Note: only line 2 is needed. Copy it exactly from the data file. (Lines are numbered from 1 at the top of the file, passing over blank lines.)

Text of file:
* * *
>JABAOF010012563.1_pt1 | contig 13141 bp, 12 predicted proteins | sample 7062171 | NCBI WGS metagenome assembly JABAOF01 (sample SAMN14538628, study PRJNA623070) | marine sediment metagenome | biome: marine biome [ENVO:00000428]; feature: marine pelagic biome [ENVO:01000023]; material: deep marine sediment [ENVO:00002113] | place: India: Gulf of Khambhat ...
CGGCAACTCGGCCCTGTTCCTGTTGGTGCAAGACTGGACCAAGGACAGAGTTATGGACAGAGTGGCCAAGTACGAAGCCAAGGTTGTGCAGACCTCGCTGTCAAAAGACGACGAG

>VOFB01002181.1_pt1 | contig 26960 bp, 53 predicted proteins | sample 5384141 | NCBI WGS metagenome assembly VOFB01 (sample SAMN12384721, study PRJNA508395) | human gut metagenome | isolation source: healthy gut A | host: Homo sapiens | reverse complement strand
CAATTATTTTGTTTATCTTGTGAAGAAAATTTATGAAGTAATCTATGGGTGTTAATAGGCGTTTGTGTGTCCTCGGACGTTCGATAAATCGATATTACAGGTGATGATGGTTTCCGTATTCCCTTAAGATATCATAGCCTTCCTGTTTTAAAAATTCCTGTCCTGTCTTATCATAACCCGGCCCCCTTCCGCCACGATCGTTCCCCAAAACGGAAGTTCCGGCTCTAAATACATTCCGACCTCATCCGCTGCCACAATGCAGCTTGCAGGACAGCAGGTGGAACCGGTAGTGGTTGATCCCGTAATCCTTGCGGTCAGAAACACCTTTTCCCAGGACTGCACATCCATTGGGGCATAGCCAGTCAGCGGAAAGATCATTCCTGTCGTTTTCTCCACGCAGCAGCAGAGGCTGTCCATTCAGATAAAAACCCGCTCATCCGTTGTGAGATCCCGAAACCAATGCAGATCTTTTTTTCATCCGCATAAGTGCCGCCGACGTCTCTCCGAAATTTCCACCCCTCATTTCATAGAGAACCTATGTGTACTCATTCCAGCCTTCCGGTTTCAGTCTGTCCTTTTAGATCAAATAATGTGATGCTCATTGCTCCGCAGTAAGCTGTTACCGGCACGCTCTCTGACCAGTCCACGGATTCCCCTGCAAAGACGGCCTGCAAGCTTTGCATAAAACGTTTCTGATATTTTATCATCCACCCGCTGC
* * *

CGGCAACTCGGCCCTGTTCCTGTTGGTGCAAGACTGGACCAAGGACAGAGTTATGGACAGAGTGGCCAAGTACGAAGCCAAGGTTGTGCAGACCTCGCTGTCAAAAGACGACGAG